We moved back to the front room and she picked up her luggage. “I’m so glad you’re here,” she said, “this is the first weekend I’ve been able to get away, because most people just don’t feel comfortable with a pig in the house.” I smiled. “Welp, I guess I’m not like most people,” I replied. And while I was admittedly a bit deflated that the little pink piggy of my dreams was, in fact, a hulking dark behemoth, I had to admit that this was still going to be interesting.
So, with the introductions and instructions out of the way, Sandi fished out her house keys and pressed them into my hand. Then with a cheerful wave, she was out the door and gone for the weekend.
Who knows how long I stood in the hallway surveying my situation, but finally, ever so slowly I wandered out to my red Pathfinder parked in the driveway and dragged my overnight bag from the backseat. Dinnertime was coming soon and I needed a plan.
The idea of opening up a box of live crickets and trying to grab a few to toss them under the terrarium lid gave me the willies. What if one of their legs came off when I grabbed it? Or worse yet, what if they jumped on me? Yick. So, I decided to try to just shake some of the crickets into Turtle’s terrarium from the box. The little buggers would just have to fend for themselves.
Pip the dog was going to be no problem at all, but what about the pig? Twosock was enormous. I realized at that moment that in all my farmy daydreams, the piggies never actually grew up. It was one of those farm life realities that I’d conveniently omitted, right alongside the manure. Walking back inside, Pip greeted me. He dutifully went about sniffing my duffel bag as I took it to the back room and sat it on the bed. “Let’s take care of Turtle first,” I told him, walking purposefully towards the dining room. Flipping on the light, I retrieved the little box still sitting on the table. The scuttle of tiny legs rustled from the inside. I made a face. Good grief, was I feeling guilty? Well, kinda. I was, in fact, going to open the box and toss the little hoppers into imminent if not eventual death. “Some farm girl you’d make,” I said to myself, “feeling sorry for a box of crickets.”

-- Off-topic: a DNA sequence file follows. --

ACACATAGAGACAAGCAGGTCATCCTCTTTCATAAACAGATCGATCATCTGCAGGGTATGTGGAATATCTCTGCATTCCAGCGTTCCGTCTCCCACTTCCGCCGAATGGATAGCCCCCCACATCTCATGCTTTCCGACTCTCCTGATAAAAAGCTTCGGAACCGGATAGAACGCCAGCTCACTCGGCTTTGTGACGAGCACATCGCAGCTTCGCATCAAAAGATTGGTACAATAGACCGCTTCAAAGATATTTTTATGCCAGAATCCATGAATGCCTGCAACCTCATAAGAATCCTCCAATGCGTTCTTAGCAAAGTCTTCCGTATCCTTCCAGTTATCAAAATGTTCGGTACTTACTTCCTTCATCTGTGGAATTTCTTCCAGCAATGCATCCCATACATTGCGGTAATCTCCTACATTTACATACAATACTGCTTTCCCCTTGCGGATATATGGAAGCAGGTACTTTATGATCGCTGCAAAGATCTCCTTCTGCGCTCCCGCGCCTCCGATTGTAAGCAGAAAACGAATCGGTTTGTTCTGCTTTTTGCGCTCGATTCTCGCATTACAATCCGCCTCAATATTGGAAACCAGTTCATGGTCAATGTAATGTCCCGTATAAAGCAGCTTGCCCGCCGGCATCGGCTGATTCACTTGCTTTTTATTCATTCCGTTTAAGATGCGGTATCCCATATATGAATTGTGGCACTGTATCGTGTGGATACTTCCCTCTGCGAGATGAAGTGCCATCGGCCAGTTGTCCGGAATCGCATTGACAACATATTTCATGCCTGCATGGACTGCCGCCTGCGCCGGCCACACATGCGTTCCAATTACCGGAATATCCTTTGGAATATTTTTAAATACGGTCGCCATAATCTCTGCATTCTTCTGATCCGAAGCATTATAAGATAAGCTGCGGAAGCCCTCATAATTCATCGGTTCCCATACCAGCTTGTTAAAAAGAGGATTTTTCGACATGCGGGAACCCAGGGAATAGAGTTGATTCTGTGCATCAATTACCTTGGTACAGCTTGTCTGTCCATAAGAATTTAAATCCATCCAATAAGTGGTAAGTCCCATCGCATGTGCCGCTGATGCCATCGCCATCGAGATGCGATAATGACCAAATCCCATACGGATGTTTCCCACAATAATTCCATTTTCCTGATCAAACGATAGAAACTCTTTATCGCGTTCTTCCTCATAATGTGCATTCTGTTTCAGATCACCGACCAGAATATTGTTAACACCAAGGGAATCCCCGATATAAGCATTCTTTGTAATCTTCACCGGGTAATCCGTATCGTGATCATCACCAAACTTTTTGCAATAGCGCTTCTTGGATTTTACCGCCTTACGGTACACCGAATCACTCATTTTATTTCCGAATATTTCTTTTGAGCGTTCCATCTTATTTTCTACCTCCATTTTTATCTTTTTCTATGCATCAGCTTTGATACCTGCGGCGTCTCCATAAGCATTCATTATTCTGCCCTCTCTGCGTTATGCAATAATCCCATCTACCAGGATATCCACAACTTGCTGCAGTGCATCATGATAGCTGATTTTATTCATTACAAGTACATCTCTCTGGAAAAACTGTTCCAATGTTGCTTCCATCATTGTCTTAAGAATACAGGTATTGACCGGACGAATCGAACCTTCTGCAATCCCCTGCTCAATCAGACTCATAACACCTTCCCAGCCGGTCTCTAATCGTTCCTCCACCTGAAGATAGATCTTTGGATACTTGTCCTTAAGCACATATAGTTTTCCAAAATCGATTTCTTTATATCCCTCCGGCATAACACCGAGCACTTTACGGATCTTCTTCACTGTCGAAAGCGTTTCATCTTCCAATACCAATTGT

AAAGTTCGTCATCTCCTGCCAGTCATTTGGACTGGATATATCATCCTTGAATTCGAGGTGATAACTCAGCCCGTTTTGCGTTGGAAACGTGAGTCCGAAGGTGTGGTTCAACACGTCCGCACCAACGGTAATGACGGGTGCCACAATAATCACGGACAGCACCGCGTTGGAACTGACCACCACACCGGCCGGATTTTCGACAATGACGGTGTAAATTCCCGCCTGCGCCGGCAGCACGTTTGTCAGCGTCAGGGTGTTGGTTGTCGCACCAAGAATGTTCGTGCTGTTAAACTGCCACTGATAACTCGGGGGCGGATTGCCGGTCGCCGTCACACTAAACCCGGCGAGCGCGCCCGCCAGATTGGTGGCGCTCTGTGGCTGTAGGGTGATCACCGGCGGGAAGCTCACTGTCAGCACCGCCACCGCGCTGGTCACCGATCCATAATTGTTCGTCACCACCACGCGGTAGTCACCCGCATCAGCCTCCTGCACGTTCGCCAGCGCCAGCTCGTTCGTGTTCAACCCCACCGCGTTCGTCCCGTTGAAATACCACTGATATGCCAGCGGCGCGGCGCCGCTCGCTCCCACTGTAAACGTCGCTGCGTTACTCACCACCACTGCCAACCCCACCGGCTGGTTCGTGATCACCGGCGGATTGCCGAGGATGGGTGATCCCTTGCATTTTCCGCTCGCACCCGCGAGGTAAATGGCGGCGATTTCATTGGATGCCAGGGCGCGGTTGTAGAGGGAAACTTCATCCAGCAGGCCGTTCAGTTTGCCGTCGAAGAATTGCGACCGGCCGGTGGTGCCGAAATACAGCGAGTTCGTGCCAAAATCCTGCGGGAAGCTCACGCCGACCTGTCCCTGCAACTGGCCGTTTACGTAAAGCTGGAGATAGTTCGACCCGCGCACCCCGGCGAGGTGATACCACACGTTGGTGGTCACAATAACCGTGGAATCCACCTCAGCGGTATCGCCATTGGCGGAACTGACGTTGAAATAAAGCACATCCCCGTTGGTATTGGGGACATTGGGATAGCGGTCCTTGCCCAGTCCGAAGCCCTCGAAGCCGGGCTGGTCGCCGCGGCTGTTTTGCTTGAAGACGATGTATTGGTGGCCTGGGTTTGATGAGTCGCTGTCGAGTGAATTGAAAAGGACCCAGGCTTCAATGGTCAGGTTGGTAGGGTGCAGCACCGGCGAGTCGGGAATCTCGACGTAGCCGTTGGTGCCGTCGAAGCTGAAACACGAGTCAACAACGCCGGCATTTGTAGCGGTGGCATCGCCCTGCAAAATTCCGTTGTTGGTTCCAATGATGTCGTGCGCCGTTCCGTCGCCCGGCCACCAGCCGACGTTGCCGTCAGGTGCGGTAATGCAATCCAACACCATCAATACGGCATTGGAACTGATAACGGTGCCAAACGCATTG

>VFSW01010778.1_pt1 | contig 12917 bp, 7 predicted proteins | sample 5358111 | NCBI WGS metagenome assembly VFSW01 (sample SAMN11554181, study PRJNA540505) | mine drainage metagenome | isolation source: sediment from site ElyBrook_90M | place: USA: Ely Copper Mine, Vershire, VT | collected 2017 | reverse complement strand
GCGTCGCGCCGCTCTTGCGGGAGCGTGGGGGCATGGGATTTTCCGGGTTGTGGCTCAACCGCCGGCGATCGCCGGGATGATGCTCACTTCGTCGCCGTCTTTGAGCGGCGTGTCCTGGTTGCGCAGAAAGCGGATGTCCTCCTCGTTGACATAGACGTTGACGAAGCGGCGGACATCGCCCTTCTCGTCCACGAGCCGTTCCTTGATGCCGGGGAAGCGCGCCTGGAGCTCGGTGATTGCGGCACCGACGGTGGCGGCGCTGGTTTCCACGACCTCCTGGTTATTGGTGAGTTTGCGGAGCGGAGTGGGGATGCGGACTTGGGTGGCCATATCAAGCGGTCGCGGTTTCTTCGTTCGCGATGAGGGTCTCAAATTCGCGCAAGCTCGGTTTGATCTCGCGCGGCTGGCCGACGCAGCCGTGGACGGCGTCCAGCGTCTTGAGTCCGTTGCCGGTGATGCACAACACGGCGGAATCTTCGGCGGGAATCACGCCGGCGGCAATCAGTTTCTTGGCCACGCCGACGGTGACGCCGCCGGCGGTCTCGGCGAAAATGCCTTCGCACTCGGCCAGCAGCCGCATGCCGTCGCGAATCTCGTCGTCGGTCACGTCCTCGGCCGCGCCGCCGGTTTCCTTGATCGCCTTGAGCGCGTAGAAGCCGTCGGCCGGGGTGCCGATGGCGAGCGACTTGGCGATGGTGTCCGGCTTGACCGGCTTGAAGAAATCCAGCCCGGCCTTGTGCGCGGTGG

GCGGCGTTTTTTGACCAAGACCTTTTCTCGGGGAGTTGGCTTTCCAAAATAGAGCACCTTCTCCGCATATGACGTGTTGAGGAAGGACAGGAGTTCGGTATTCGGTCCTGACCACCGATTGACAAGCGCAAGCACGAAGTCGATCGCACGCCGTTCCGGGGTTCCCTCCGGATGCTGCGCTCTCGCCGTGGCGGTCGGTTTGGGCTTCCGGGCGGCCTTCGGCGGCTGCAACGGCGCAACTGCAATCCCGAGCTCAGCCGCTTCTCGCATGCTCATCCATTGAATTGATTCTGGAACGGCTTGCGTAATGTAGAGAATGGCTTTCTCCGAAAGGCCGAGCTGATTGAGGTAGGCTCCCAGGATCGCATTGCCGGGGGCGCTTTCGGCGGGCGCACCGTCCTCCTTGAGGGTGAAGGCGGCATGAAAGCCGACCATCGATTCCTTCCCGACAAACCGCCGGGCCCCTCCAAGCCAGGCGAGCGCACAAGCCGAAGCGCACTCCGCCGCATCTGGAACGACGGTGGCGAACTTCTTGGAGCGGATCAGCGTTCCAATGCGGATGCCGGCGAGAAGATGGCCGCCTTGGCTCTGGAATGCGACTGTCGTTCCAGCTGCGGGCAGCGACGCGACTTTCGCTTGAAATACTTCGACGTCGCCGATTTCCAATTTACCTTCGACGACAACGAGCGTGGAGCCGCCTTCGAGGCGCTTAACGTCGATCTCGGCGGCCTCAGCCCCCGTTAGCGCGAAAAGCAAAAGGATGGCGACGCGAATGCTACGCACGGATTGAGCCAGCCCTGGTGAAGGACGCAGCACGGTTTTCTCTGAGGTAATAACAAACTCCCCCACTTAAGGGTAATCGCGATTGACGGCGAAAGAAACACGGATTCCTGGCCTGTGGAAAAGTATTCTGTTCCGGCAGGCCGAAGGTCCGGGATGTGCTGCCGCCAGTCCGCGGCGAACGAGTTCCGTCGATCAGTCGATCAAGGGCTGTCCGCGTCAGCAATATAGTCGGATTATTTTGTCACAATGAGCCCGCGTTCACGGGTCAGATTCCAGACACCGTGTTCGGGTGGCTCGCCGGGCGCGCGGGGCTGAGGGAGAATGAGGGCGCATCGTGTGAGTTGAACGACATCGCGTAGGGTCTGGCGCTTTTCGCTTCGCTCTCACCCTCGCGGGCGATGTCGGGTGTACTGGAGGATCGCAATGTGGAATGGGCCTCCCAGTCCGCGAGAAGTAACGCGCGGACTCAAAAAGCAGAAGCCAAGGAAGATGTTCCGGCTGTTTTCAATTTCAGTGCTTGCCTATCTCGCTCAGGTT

Standing on my tiptoes, I pried the lid off the terrarium. Being short wasn’t helping things, but blessedly, Turtle just looked at me. “Good,” I thought, “you just stay right there on that branch.” Retrieving the box of crickets, I held it just inside the glass walls. My fingers searched for the opening. I found the flap and pulled. Then the box slipped. Falling into the terrarium, the entire box tumbled to the bottom where its contents jubilantly burst forth. “Good grief!” I moaned. Turtle still sat motionless on his branch. He now looked annoyed. There were crickets hopping everywhere.
Pip, now finished with his duffle bag search, padded in to assess the situation. Exasperated, I grabbed the lid and smooshed it back on top of the glass. “That’s just gonna have to do for tonight,” I told him, “I’ll retrieve the box in the morning when maybe there’s not so many crickets hopping around in there.” Yet, even as the words left my mouth the thought of their inevitable fate made my nose crinkle up a bit.
We headed into the kitchen and I poured Pip a bowl of kibble. Looking into the fridge, I considered my options. I could heat up some rice and veggies and try my hand at spoon feeding a 220 lb. pig or I could grab the grapes and attempt to get on his good side with dessert first. It really wasn’t my style to rush things, but I was nervous, so I thought a little bribery couldn’t hurt.